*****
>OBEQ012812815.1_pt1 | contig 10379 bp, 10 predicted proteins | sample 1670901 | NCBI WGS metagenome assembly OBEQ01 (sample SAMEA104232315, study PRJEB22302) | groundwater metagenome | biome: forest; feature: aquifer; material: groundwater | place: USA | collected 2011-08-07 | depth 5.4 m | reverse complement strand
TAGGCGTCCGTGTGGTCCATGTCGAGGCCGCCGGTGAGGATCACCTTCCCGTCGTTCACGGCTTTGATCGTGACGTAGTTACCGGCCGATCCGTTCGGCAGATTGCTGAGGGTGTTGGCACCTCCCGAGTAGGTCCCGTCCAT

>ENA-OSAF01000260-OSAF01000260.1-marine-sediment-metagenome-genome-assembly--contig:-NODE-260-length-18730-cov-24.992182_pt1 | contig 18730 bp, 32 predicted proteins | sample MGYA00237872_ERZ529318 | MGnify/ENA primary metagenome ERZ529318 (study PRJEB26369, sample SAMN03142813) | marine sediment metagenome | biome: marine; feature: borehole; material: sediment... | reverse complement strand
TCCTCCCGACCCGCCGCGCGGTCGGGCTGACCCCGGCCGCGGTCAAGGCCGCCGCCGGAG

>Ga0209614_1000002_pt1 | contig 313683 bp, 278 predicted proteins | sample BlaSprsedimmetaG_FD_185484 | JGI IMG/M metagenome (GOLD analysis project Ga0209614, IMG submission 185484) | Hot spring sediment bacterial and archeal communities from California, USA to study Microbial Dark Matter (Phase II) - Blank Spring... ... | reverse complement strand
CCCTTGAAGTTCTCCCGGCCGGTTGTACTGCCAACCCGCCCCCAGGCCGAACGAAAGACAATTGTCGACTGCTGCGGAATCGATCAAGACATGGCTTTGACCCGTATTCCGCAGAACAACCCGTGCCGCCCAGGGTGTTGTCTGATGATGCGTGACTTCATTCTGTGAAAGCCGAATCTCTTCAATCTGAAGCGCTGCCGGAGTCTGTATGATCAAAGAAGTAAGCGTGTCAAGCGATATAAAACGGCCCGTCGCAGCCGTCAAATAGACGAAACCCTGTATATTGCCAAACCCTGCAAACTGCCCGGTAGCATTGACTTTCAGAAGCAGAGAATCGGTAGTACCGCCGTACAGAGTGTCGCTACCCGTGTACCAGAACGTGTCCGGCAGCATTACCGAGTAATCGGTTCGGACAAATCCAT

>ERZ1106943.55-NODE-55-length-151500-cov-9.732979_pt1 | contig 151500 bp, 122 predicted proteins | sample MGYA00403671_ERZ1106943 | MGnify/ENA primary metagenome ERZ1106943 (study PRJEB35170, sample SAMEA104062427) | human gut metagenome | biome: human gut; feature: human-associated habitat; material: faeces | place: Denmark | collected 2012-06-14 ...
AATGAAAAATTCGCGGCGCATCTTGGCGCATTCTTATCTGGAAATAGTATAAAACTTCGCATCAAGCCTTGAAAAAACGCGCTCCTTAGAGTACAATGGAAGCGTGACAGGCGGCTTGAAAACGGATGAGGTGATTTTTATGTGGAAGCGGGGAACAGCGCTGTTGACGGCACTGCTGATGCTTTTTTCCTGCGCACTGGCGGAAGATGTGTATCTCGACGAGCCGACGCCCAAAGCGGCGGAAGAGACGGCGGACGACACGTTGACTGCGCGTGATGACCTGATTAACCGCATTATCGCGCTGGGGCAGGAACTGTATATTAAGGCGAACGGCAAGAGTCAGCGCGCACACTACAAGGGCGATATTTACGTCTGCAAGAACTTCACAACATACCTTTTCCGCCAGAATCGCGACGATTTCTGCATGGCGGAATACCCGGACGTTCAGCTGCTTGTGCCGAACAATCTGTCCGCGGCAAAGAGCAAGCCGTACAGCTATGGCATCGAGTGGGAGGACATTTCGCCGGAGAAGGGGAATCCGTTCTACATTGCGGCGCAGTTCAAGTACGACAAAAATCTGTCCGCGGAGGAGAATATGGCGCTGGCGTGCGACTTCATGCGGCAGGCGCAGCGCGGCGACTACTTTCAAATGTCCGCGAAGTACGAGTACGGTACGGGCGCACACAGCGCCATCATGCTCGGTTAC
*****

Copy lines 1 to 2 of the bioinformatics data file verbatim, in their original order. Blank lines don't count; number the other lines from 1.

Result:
>OBEQ012812815.1_pt1 | contig 10379 bp, 10 predicted proteins | sample 1670901 | NCBI WGS metagenome assembly OBEQ01 (sample SAMEA104232315, study PRJEB22302) | groundwater metagenome | biome: forest; feature: aquifer; material: groundwater | place: USA | collected 2011-08-07 | depth 5.4 m | reverse complement strand
TAGGCGTCCGTGTGGTCCATGTCGAGGCCGCCGGTGAGGATCACCTTCCCGTCGTTCACGGCTTTGATCGTGACGTAGTTACCGGCCGATCCGTTCGGCAGATTGCTGAGGGTGTTGGCACCTCCCGAGTAGGTCCCGTCCAT